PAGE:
Kumar, the EDMC engineer, agrees that the landfill sites produce a lot of methane, which might lead to fires. “But we still don't know the real cause,” he adds. “The recent CCTV cameras show fire igniting even without any spark.”
Most of the fires are human-induced. But it's not to say that these fires are intentional
Euan Nisbet, professor of earth sciences at Royal Holloway, University of London, says methane can self-ignite at a very high temperature but questions whether that is happening at the landfills. “Since the methane generated in a landfill site is produced naturally by microbes, the maximum such an environment can reach is up to 110-120℃ ,” he explains. Nisbet says “most of the fires are human-induced. But it's not to say that these fires are intentional. Methane can catch fire even from a cigarette bud. Which are everywhere.
“In dumpsites like these, where glass bottles lie unattended, they can also lead to convex sunlight effect leading to spark.”
Nisbet added: “You can think of methane as the cooking gas that you use in your kitchen. When you switch on the stove, the gas releases and with the introduction of a little spark it catches fire quickly.”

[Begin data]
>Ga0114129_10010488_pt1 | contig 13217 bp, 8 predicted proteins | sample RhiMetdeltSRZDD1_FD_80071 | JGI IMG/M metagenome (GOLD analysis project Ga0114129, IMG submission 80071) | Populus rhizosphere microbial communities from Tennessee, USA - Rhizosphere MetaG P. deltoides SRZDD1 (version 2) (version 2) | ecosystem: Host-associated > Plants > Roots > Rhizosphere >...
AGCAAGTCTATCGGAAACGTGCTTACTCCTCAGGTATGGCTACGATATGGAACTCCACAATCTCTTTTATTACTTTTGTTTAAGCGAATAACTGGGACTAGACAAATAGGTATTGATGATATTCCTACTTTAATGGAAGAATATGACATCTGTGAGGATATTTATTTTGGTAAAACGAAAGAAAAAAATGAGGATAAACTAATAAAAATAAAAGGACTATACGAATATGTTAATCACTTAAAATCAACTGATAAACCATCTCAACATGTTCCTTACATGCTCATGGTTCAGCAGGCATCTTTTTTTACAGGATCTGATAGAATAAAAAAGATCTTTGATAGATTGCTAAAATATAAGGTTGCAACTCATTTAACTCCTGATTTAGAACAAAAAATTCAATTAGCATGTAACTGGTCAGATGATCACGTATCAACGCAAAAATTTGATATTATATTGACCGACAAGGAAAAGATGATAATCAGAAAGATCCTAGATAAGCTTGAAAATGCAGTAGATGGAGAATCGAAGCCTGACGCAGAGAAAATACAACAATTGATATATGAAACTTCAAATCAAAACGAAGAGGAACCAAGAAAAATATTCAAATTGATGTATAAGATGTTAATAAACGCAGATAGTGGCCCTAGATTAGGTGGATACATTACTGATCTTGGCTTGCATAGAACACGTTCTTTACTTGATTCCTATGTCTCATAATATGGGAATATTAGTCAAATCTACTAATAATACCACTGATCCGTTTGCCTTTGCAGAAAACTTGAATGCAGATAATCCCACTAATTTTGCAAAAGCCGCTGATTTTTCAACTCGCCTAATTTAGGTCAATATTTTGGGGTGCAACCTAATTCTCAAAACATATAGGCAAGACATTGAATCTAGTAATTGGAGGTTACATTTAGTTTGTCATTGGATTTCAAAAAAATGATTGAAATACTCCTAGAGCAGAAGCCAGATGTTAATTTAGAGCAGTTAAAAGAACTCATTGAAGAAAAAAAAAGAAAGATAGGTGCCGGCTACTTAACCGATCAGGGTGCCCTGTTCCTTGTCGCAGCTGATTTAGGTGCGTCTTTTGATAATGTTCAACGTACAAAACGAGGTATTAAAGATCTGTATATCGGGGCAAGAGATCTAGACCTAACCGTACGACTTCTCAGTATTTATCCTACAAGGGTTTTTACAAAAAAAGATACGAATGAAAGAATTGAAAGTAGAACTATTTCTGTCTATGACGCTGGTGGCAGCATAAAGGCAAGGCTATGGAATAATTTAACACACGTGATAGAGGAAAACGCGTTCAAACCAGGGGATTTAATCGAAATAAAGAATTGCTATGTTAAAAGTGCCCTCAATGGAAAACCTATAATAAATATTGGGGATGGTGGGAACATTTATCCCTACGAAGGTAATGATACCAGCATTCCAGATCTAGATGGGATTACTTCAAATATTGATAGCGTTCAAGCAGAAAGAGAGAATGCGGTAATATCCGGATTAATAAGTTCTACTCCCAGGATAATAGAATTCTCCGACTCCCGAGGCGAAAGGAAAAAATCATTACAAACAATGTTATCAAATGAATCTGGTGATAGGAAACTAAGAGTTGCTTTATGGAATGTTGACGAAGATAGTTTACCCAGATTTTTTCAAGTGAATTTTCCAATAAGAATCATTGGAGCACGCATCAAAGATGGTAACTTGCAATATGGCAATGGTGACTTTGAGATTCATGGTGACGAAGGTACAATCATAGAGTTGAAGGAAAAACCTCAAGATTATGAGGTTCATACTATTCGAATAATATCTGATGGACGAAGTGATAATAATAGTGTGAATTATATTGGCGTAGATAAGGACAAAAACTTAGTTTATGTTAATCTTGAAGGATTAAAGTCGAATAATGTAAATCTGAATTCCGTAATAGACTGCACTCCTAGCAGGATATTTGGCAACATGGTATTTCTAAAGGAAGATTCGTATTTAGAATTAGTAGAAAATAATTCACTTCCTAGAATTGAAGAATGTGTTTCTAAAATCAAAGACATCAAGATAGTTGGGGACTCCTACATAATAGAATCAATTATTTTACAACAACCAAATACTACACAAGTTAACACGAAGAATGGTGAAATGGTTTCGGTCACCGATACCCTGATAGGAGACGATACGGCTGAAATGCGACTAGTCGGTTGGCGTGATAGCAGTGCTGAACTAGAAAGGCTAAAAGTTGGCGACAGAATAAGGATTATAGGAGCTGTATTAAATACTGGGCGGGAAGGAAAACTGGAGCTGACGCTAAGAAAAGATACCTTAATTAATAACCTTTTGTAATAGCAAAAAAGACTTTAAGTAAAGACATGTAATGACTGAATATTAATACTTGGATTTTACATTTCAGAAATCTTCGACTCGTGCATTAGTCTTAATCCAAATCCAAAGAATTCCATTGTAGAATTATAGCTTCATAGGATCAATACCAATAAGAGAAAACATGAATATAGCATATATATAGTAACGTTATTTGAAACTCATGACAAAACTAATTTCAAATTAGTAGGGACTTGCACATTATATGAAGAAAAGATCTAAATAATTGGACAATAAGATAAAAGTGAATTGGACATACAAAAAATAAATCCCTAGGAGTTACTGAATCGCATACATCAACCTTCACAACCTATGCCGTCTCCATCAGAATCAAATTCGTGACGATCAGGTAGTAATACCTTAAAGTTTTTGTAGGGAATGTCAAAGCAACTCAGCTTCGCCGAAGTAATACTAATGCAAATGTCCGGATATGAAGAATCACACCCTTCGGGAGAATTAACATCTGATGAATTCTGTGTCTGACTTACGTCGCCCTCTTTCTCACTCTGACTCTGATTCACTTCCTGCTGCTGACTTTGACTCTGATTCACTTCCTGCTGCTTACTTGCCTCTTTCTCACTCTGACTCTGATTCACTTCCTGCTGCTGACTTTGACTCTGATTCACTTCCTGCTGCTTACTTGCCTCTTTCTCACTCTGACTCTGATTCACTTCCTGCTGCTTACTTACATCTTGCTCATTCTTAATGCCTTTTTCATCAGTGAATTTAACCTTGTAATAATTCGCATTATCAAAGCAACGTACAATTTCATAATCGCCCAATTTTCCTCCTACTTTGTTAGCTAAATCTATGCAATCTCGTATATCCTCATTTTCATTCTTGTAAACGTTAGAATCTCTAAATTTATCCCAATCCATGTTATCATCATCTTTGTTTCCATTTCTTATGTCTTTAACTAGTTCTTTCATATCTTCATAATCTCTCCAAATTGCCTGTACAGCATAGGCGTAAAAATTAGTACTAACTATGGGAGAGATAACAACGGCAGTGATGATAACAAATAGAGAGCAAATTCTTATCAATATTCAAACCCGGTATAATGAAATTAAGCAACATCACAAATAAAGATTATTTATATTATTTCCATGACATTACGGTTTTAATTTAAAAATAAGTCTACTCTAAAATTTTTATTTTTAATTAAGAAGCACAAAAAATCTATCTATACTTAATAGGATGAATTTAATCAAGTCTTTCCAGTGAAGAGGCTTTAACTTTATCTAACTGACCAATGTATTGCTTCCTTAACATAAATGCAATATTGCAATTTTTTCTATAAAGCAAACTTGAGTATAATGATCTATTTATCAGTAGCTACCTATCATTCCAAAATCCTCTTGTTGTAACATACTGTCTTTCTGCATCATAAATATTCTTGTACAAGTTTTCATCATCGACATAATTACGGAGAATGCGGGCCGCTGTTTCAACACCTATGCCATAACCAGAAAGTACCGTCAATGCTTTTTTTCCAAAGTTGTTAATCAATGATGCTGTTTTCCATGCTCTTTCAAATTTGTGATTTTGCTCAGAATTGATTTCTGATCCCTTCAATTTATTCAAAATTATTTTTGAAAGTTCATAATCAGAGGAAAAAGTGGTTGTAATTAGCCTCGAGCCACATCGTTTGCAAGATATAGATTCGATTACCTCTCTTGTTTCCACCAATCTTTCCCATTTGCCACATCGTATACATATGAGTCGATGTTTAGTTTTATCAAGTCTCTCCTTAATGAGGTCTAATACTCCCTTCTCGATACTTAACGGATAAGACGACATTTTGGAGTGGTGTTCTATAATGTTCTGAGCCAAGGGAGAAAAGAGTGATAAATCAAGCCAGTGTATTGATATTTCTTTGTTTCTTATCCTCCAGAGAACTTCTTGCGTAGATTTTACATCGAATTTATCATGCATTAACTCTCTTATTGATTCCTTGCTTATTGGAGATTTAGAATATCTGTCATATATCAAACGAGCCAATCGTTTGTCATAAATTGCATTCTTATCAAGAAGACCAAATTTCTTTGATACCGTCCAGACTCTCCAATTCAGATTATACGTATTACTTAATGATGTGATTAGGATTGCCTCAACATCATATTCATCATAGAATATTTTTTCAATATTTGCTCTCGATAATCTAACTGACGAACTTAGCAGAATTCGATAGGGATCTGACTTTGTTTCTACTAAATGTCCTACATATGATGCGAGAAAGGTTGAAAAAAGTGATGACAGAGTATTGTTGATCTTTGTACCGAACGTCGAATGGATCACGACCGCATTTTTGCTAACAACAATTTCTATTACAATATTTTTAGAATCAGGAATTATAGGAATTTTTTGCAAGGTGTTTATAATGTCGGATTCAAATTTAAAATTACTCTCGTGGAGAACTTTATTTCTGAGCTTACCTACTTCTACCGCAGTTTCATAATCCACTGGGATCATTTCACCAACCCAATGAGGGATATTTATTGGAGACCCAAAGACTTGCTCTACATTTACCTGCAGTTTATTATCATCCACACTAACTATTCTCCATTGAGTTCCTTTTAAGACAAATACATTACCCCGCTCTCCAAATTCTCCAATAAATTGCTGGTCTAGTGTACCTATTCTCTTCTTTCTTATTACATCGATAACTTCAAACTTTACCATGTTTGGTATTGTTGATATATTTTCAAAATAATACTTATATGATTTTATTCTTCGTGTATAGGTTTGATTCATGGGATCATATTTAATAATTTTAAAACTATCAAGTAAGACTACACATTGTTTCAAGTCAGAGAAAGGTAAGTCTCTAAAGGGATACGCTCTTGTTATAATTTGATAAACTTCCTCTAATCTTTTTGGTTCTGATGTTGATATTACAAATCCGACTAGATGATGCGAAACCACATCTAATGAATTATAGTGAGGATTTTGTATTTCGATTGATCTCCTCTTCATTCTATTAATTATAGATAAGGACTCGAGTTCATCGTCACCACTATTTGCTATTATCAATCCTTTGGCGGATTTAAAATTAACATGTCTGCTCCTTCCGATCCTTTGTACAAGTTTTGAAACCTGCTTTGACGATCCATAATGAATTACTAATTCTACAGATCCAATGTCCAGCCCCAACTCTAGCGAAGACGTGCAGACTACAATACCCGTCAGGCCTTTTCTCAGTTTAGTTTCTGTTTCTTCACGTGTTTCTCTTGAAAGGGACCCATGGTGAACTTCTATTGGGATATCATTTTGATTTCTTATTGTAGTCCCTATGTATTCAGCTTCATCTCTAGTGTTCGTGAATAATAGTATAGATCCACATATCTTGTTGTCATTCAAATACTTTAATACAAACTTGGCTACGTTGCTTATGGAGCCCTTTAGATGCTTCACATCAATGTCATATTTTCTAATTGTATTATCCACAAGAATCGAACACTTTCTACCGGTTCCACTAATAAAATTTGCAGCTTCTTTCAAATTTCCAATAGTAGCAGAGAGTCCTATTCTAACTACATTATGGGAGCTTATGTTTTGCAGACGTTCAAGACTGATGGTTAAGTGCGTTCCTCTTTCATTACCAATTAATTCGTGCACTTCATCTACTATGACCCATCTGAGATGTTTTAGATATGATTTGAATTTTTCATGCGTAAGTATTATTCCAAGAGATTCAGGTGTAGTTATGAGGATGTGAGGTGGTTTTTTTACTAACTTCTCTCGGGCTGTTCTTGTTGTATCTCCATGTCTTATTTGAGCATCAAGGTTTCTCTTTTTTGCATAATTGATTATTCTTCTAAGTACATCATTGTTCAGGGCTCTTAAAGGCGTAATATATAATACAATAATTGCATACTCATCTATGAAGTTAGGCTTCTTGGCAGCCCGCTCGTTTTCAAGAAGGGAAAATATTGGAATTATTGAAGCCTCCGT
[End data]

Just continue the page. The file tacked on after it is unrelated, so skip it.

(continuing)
Digamber Chavan, an environmental researcher who has been studying India’s landfills since 2017, says that old waste itself could fuel a fire, with methane serving as a catalyst. Fresh waste can catch fire at 280℃, he says and old waste can catch fire at 160-180℃, but it can start to smoulder at a much lower temperature. “Once the smouldering begins, the abundant methane nearby catches fire readily,” says Chavan.
But the Delhi authorities continue to focus on waste that is just a couple of years old, in the belief that older trash does not have the potential to catch fire.
While the reason the landfills catch fire is disputed, there is little doubt that methane plays a role. At COP26 in Glasgow last year, more than 100 countries joined the Global Methane Pledge, which aims to rapidly reduce the production of methane. But India stayed away.
Experts say that India can reduce the amount of methane it produces. Just addressing the landfill issue will make a difference, says Nisbet. “It’s not so difficult or expensive.”
A landfill can be capped with soil, to prevent the methane from leaking out, say experts. New systems can be introduced to segregate the waste at the source. “Other Indian cities like Indore and Hyderabad have already worked on these solutions,” says Paul, the waste management expert at Plastics for Change. “In the waste hierarchy, landfill should be the last option.”
Until 2000, India did not have waste management regulations nor does it have regulations to treat legacy waste.
"The waste that lies here is 50-70 years old… 2,80,000 tonnes of legacy waste,” says Paul.